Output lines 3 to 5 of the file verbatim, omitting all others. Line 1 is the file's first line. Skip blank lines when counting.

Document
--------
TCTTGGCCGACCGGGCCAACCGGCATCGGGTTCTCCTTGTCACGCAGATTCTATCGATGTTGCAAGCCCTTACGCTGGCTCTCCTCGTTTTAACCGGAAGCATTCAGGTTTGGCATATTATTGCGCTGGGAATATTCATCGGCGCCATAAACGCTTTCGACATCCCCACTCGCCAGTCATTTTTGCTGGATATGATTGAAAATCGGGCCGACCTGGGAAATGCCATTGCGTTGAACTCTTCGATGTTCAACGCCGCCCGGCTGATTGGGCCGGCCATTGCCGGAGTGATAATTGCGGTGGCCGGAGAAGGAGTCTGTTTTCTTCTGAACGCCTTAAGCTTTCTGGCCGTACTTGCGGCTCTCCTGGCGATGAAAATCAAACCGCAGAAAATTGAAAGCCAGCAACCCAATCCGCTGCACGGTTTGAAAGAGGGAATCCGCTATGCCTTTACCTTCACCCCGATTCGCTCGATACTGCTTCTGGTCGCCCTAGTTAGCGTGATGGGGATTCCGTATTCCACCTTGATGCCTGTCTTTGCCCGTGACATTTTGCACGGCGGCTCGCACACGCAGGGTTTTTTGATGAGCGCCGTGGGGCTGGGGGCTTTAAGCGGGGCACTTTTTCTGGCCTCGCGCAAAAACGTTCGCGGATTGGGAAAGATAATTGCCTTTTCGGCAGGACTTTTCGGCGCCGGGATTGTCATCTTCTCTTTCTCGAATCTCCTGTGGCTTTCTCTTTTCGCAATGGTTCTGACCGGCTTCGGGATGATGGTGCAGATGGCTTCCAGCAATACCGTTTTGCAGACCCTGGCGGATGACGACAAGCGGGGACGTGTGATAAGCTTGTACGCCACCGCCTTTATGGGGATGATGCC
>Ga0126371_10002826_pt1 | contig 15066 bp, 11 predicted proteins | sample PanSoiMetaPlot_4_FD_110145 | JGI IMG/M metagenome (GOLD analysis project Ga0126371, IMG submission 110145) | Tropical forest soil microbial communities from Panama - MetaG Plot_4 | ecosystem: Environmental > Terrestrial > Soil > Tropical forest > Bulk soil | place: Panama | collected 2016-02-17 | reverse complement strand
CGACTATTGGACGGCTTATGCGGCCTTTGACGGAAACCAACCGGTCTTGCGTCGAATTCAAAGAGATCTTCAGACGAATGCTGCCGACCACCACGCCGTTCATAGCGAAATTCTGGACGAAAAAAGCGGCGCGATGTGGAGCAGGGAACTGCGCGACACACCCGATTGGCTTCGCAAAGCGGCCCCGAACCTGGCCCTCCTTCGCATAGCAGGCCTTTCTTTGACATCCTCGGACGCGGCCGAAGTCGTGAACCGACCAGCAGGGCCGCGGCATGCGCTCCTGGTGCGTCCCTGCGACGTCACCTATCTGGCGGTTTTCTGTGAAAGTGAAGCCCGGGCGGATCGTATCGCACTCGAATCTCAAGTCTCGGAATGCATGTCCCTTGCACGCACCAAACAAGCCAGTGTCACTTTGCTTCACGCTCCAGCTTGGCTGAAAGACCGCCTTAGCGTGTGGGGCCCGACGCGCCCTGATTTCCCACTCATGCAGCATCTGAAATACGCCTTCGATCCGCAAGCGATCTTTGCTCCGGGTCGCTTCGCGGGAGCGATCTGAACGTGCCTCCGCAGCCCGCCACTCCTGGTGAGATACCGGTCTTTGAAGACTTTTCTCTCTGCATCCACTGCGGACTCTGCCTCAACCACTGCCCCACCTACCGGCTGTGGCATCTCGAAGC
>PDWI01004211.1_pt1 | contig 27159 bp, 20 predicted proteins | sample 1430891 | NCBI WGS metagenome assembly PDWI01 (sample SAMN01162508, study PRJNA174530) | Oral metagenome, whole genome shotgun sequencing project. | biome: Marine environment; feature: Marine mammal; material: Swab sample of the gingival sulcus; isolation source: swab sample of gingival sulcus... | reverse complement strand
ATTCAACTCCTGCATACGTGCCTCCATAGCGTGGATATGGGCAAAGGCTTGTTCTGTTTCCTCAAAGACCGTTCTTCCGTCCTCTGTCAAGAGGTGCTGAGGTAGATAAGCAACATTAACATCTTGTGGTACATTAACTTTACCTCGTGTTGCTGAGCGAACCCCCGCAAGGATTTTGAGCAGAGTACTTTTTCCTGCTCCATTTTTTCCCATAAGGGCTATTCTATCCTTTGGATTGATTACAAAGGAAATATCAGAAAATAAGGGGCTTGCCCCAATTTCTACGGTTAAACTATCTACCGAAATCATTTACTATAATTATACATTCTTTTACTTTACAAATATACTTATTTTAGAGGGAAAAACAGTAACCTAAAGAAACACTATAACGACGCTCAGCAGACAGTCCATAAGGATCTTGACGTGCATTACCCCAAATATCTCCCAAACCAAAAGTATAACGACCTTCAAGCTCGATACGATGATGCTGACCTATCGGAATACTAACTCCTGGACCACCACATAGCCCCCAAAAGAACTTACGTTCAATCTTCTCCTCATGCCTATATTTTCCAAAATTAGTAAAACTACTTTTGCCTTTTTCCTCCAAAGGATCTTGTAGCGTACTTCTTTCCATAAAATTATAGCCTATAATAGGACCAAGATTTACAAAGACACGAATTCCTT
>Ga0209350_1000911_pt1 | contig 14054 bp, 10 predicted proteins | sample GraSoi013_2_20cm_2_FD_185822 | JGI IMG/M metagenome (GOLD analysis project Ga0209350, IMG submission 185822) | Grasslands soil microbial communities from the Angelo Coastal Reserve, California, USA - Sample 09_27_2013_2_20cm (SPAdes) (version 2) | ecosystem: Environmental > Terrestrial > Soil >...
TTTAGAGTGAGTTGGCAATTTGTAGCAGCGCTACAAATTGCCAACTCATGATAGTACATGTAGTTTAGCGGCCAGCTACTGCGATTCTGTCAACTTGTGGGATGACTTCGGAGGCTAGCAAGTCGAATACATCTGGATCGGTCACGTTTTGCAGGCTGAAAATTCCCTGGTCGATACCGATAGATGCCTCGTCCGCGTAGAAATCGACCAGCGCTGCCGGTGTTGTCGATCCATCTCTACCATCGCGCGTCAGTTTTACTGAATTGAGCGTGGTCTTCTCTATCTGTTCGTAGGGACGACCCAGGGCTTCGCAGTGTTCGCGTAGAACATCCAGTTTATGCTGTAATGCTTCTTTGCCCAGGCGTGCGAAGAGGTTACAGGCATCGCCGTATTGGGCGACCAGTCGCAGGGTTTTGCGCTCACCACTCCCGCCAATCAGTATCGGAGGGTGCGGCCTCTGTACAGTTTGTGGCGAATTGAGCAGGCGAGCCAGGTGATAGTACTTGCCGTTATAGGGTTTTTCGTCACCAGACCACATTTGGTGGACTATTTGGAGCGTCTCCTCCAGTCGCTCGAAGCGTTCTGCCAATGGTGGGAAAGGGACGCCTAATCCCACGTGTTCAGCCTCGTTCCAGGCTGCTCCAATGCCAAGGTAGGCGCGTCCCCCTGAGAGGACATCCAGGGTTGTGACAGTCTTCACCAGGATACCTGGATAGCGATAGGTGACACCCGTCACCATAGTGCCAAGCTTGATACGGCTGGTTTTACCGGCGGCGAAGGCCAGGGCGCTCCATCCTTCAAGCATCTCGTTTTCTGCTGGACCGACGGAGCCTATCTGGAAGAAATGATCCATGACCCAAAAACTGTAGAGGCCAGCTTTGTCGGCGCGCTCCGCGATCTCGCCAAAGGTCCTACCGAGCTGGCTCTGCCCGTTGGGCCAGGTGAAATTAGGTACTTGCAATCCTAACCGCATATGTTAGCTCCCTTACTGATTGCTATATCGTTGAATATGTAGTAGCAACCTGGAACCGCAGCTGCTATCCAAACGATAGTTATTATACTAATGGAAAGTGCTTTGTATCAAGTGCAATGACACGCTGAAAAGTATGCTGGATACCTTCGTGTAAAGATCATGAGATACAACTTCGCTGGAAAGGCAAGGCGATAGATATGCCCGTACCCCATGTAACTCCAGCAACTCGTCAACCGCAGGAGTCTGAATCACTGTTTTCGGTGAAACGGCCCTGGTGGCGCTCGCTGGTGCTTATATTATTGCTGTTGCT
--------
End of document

CGACTATTGGACGGCTTATGCGGCCTTTGACGGAAACCAACCGGTCTTGCGTCGAATTCAAAGAGATCTTCAGACGAATGCTGCCGACCACCACGCCGTTCATAGCGAAATTCTGGACGAAAAAAGCGGCGCGATGTGGAGCAGGGAACTGCGCGACACACCCGATTGGCTTCGCAAAGCGGCCCCGAACCTGGCCCTCCTTCGCATAGCAGGCCTTTCTTTGACATCCTCGGACGCGGCCGAAGTCGTGAACCGACCAGCAGGGCCGCGGCATGCGCTCCTGGTGCGTCCCTGCGACGTCACCTATCTGGCGGTTTTCTGTGAAAGTGAAGCCCGGGCGGATCGTATCGCACTCGAATCTCAAGTCTCGGAATGCATGTCCCTTGCACGCACCAAACAAGCCAGTGTCACTTTGCTTCACGCTCCAGCTTGGCTGAAAGACCGCCTTAGCGTGTGGGGCCCGACGCGCCCTGATTTCCCACTCATGCAGCATCTGAAATACGCCTTCGATCCGCAAGCGATCTTTGCTCCGGGTCGCTTCGCGGGAGCGATCTGAACGTGCCTCCGCAGCCCGCCACTCCTGGTGAGATACCGGTCTTTGAAGACTTTTCTCTCTGCATCCACTGCGGACTCTGCCTCAACCACTGCCCCACCTACCGGCTGTGGCATCTCGAAGC
>PDWI01004211.1_pt1 | contig 27159 bp, 20 predicted proteins | sample 1430891 | NCBI WGS metagenome assembly PDWI01 (sample SAMN01162508, study PRJNA174530) | Oral metagenome, whole genome shotgun sequencing project. | biome: Marine environment; feature: Marine mammal; material: Swab sample of the gingival sulcus; isolation source: swab sample of gingival sulcus... | reverse complement strand
ATTCAACTCCTGCATACGTGCCTCCATAGCGTGGATATGGGCAAAGGCTTGTTCTGTTTCCTCAAAGACCGTTCTTCCGTCCTCTGTCAAGAGGTGCTGAGGTAGATAAGCAACATTAACATCTTGTGGTACATTAACTTTACCTCGTGTTGCTGAGCGAACCCCCGCAAGGATTTTGAGCAGAGTACTTTTTCCTGCTCCATTTTTTCCCATAAGGGCTATTCTATCCTTTGGATTGATTACAAAGGAAATATCAGAAAATAAGGGGCTTGCCCCAATTTCTACGGTTAAACTATCTACCGAAATCATTTACTATAATTATACATTCTTTTACTTTACAAATATACTTATTTTAGAGGGAAAAACAGTAACCTAAAGAAACACTATAACGACGCTCAGCAGACAGTCCATAAGGATCTTGACGTGCATTACCCCAAATATCTCCCAAACCAAAAGTATAACGACCTTCAAGCTCGATACGATGATGCTGACCTATCGGAATACTAACTCCTGGACCACCACATAGCCCCCAAAAGAACTTACGTTCAATCTTCTCCTCATGCCTATATTTTCCAAAATTAGTAAAACTACTTTTGCCTTTTTCCTCCAAAGGATCTTGTAGCGTACTTCTTTCCATAAAATTATAGCCTATAATAGGACCAAGATTTACAAAGACACGAATTCCTT